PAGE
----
“Perth is where our business is but through a lot of research I did last year I was quite surprised by how well known Marketforce is on the east coast and the respect that was there for our work. I thought that potentially there are opportunities there, particularly with work for the Federal Government because we are a large Australian agency.”
Working on Federal Government advertising accounts and securing business out of Perth is something that Vinten Browning has been doing with success for the past three years.
Vinten Browning director Steve Browning said the agency made the move to attract more national business about three years ago.
“They are sizeable bits of business,” he said. “I think agencies are realising that they can’t be what they were five or 10 years ago. You can’t sit around and wait for a huge account to come up for grabs and be on a pitch list and go out and pitch.
“It is tough. It’s no longer lucrative and it’s a hard slog. I’m working harder for every dollar than I ever have done.”
Mr Browning said agencies needed to move with the times.
“Everything has changed. People don’t watch television as much as they used to, so to just say ‘we’ll do a TV and press campaign for every client’ is not apt,” he told WA Business News.
“We have to be smarter and the agency that adapts and understands that there are no big budgets will do well wherever they are based.
“The tyranny of distance is gone. Once you have ADSL it doesn’t matter if you are based in Albany.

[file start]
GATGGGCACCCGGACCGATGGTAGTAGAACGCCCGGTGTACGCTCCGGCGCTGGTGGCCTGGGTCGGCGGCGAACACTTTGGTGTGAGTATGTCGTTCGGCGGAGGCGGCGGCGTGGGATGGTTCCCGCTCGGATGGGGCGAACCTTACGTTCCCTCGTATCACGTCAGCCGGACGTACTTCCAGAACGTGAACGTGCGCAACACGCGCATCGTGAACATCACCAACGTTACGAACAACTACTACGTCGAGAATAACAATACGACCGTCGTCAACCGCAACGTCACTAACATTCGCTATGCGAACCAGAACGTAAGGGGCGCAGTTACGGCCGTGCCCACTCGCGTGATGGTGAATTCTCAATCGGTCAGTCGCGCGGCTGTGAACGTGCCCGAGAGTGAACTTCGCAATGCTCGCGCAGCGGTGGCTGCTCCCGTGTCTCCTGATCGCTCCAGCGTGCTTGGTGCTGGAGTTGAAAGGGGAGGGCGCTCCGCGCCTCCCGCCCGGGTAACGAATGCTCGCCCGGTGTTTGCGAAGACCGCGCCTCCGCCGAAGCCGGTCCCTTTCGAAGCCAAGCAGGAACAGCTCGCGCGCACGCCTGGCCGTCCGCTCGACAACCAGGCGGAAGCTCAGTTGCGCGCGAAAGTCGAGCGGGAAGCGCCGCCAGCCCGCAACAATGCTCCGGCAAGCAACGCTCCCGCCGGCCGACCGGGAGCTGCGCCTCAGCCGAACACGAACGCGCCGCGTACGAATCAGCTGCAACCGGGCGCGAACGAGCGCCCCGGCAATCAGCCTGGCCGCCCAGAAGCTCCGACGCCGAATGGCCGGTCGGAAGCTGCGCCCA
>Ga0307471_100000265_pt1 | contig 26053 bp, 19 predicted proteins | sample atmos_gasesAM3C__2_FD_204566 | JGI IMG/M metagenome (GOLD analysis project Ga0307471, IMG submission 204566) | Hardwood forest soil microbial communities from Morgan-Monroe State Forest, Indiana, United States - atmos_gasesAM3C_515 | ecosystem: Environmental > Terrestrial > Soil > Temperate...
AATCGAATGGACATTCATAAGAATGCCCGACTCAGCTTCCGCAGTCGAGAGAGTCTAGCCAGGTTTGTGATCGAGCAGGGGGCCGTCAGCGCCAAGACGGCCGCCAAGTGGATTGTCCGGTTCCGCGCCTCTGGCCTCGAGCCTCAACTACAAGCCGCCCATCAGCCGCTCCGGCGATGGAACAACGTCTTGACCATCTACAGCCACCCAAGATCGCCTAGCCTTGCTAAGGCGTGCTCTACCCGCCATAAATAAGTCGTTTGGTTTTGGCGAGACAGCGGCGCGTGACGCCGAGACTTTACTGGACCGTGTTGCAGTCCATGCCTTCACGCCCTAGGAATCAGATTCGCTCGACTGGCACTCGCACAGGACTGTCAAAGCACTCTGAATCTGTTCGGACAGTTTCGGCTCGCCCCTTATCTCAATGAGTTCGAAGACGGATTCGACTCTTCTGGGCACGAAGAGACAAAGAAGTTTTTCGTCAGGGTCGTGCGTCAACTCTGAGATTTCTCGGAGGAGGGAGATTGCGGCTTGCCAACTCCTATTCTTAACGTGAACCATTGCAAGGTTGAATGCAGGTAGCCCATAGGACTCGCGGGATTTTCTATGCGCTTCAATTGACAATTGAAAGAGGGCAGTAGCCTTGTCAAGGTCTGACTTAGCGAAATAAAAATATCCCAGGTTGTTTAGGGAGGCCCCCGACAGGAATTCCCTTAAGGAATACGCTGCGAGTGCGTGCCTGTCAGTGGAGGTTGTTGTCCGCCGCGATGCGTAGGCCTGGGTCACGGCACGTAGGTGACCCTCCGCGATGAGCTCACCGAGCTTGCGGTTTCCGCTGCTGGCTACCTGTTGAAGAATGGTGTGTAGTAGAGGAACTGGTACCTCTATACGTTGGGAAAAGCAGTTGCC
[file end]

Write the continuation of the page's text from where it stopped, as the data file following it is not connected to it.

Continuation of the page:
“Being good is the key; if you have something people want they will come to you. If you are good they will stay with you.
“It’s about developing relationships, not just winning business. Doing a good job will mean you keep the business.
“Ultimately you’ve got to move with the times and stop thinking that the world ends in Darlington and get our own back and talk to eastern States companies.”
Mr Browning said advertising the benefits of doing business in Perth would assist the industry.
“The production costs are much lower here. If the creative is on par and the production costs are two thirds or half of what they are paying on the east, it makes sense for the client,” he said.
The Brand Agency managing director Ken James said the lack of new business in Perth was a problem and agencies should be aiming to boost business elsewhere.
He said the company was enjoying success on the east coast and internationally through its offices in Melbourne and Auckland.
But The Brand Agency’s move was a result of one of its biggest clients, Bunnings, moving its operations to Victoria.
“When we opened in Melbourne the market [in Perth] was booming,” Mr James said.
“We went there because of the Bunnings group. We submitted against big organisations. But over the past five or six years we’ve been growing the Melbourne operation and it’s strong for us. We can say we are a national agency, which helps us.”
He said that, while a number of accounts had left the State, there were instances of work coming back into WA.
“We’ve been quite lucky because we’ve brought work back. Red Rooster left some years ago when Myer bought it and they used their agency over east. When Frank Romano and Nick Tana bought it back they decided to reappoint a local agency,” Mr James said.
- Vinten Browning